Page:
Flattened London

by Carter Gwertzman


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Number of Reviews: 5
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2 of 2 people found the following review helpful:
The opposite of falling flat, December 7, 2020
by Mike Russo (Los Angeles)
Related reviews: IF Comp 2020

I try not to bang on about my own entry in the Comp in these reviews, but for yíall who havenít played it, itís an Ancient Greek mystery-cult initiation as told by P.G. Wodehouse. I share this because Iím excited that Iím not the only one offering a bizarre British-literature mashup, and in sheer creativity, Iím quite sure ďlate-Victorian geometry satire meets steampunk browser gameĒ beats me hands down.

For all the potential outlandishness of the setup, though, Flattened London goes down easy. Iím only dimly familiar with the inspirations (I read Flatland maybe 20 years ago, and have maybe played two or three hours apiece of Fallen London and Sunless Seas before bouncing off them), but the author doesnít assume too much advance knowledge, providing enough context to make the player feel sure-footed, without overloading things with too much lore or too many exposition dumps. There are certainly lots of things that didnít make a lot of sense to me, but I suspect most of those were places where ambiguity and mystery were intentional, and I generally had a solid enough understanding of how things behaved to be able to move forward.

The structure here is interesting. Thereís a clear main plot Ė the player character (a triangle) is tasked by one of the eldritch overlords of the post-lapsarian city with tracking down a forbidden treatise adverting to the existence of a heretical third-dimension, and once obtained, there are a number of different things you can do to dispose of it. But if you just stick to that, youíd maybe see only a third of the game Ė perhaps I just got lucky with where I chose to start exploring the fairly-large game map, but I resolved the plot and got a perfectly satisfying ending in about 45 minutes.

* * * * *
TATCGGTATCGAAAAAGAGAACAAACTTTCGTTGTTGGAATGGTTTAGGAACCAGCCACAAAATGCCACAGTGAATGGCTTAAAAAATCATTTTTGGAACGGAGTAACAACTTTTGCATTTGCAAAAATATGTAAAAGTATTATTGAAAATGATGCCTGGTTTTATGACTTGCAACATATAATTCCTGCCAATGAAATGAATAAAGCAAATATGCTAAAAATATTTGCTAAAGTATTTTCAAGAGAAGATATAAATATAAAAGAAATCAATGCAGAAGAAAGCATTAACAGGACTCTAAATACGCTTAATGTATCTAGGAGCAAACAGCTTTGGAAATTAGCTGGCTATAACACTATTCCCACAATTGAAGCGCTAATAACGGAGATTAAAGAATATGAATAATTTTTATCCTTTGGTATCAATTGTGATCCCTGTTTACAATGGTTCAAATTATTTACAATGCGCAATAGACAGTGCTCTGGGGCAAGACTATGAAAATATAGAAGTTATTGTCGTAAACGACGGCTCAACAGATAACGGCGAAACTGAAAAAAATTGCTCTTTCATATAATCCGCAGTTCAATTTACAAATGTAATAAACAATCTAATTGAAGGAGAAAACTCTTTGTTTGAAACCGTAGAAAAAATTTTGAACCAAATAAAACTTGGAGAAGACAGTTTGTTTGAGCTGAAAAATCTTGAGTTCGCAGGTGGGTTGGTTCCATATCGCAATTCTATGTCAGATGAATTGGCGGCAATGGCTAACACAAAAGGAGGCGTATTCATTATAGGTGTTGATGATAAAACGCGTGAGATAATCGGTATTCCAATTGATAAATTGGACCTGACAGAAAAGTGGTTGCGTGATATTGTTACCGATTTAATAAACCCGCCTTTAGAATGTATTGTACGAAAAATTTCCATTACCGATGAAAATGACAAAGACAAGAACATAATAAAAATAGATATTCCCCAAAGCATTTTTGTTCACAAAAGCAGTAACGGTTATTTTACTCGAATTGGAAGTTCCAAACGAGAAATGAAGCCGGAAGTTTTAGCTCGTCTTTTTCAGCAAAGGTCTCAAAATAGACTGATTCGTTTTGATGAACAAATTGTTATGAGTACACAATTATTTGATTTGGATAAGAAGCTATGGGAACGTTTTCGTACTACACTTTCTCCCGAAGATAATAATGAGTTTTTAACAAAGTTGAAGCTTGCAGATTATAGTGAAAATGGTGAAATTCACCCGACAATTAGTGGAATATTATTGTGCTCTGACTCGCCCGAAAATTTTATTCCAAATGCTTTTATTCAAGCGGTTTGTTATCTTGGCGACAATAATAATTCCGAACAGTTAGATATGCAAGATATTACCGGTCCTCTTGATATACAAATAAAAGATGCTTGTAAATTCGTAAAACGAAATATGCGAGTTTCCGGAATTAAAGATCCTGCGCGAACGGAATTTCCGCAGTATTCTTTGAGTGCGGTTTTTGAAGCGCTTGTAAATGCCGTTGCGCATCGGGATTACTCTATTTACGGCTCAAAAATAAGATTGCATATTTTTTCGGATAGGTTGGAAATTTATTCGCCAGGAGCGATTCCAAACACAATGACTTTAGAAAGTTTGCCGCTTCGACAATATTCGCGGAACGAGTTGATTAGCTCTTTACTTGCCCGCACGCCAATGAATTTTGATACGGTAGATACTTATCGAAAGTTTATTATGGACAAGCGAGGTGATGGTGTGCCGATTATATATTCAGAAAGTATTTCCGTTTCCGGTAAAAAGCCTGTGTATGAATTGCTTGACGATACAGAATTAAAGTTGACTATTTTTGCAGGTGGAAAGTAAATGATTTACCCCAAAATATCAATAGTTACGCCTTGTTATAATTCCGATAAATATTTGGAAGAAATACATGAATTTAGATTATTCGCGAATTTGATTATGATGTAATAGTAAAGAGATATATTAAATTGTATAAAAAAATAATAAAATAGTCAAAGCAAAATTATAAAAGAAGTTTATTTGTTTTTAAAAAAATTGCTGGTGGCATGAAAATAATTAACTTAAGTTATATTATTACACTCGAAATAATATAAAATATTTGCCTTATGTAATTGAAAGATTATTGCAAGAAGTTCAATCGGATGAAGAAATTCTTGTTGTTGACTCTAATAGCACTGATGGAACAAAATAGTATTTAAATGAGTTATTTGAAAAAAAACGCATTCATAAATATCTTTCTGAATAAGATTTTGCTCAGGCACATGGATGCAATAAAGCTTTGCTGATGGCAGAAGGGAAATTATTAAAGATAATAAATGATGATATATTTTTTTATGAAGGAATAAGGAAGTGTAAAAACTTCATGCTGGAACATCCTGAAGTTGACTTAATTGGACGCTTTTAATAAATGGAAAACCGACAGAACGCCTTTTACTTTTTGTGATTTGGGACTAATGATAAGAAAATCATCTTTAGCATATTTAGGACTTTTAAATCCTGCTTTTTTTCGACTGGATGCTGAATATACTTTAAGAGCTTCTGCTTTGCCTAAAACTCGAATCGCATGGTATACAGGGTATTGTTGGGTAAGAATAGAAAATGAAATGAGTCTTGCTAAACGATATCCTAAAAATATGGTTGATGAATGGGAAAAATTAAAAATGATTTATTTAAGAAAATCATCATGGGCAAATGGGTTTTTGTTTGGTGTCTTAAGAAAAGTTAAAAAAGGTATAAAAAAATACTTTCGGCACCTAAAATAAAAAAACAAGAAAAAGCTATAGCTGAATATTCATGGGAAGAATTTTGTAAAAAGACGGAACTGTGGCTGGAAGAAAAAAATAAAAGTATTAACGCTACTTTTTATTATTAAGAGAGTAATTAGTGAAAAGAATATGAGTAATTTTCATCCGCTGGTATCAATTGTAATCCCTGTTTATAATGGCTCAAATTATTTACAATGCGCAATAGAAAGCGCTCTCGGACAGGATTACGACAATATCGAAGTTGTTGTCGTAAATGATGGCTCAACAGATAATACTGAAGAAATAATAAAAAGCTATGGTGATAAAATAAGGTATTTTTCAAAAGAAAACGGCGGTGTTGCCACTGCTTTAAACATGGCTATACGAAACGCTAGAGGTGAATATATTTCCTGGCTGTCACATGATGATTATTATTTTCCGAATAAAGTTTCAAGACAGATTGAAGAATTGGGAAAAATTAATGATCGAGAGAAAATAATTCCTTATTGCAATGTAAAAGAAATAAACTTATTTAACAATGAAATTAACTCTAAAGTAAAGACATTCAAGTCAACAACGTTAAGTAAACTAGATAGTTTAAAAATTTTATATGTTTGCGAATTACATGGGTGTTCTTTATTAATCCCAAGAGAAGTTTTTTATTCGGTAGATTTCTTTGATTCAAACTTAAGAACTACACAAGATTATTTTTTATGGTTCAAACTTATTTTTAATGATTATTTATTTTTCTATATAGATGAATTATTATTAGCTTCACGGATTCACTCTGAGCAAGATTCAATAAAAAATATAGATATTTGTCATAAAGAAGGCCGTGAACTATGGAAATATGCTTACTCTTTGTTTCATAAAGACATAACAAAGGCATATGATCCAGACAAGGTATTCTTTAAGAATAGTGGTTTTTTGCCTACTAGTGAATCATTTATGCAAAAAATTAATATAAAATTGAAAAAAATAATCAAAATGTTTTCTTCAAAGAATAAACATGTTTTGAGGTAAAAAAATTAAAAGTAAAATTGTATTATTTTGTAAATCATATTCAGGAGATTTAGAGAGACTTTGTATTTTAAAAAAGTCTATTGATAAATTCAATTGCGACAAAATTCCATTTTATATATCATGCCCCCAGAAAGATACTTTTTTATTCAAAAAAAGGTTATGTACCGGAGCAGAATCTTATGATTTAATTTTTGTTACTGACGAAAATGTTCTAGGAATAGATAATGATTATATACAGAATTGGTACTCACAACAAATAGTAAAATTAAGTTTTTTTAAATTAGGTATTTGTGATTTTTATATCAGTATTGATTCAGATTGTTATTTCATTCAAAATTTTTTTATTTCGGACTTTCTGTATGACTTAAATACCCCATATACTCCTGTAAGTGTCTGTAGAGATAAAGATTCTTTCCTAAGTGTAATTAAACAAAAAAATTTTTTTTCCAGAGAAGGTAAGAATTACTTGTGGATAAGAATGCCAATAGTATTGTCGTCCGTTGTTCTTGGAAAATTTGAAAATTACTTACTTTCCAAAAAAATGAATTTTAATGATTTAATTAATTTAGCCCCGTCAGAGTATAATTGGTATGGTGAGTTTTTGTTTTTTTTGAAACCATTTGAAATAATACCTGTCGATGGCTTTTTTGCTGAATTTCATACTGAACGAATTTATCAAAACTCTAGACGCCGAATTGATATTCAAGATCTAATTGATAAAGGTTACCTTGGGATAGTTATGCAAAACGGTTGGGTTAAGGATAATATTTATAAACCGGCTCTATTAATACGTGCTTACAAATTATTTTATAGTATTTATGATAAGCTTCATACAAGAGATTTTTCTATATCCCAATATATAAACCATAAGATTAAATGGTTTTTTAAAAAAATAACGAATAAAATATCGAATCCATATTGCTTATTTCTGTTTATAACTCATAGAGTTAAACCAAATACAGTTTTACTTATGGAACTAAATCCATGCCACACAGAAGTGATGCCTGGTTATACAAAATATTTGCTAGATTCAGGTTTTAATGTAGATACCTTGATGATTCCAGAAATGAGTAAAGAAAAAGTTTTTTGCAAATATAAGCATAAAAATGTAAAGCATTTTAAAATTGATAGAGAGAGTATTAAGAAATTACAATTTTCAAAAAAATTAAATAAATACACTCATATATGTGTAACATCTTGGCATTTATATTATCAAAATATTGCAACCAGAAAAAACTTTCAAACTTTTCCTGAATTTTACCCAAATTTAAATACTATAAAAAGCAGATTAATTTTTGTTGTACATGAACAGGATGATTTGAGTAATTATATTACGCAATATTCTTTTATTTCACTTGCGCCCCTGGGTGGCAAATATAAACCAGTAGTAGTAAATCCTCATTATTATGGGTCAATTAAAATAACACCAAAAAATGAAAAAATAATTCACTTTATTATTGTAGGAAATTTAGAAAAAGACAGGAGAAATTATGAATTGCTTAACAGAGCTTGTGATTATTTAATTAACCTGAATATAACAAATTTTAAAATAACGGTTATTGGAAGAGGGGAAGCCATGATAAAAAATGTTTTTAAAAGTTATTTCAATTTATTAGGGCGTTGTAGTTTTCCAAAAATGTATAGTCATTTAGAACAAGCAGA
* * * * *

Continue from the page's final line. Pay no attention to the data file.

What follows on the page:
Below (can we say ďbelowĒ?) this more modern, story-driven structure, though, is a Zork-style treasure hunt. You have a 13-slot trophy case in your apartment, you see, and as you explore the world, poke into ancient mysteries, and solve various side-puzzles, you accumulate various valuables that can be deposited back home. Itís hopefully not a spoiler to share that something fun happens if you find all of them, and I found tracking them down sufficiently engaging that I kept playing until Iíd caught them all (in a bit under two hours, for those who might be intimidated by the ďlonger than two hoursĒ estimate on the blurb).

There are two reasons this way of doing things works well for Flattened London, I think. First, exploration is rewarding in its own right Ė there are lots of places to poke into, secret histories alluded to, endless libraries to get lost in, and even a whole (Spoiler - click to show)parallel dimension to discover. The writing here is never as rich and allusive as what Iíve seen in the Failbetter games, sounding a bit more prosaic than the antediluvian ruins and dimension-hopping monsters on offer might seem to merit Ė and Iím not sure it does as much as it could with the Flatland part of the premise Ė but there are definitely moments that are enticingly weird (Iím thinking especially of the (Spoiler - click to show)bit with the pail), and the clean prose keeps the focus on the puzzles, which are the other reason the structure worked for me: there are a lot of them, but I found all the puzzles pretty easy.

Most involve a pretty direct application of a single inventory item, with generous clueing, and even the slightly more involved ones donít give much trouble (there is a maze, but itís pretty easy to map using the old drop-your-inventory-to-mark-where-youíve-been method, and you donít even need to do that since thereís a clue found elsewhere that enables you to run straight through it). Thereís a game of Mastermind, but I think youíve got infinite time to solve it so thatís no big deal. There was one puzzle that Iím still not quite sure how I solved (Spoiler - click to show)(getting the treasure on the shelf in the elevator shaft Ė after I made it through maze, suddenly this was accessible on the way back, but Iím not sure what Iíd done to open that up. I also might have sort of broken it, though, since Iíd realized that while you canít take the object on the shelf as youíre whizzing by, you can take the shelf itself, which Iím pretty sure isnít intended). But overall the game plays as a romp, as you wander around a large map plowing up treasures and secrets practically every five minutes.

Iím not sure how long Flattened London will stick with me Ė thatís the down side (argh, ďdownĒ, I did it again) of being so easygoing Ė but thereís a lot to be said for just rewarding the player! This is probably some of the purest fun Iíve had so far in the Comp.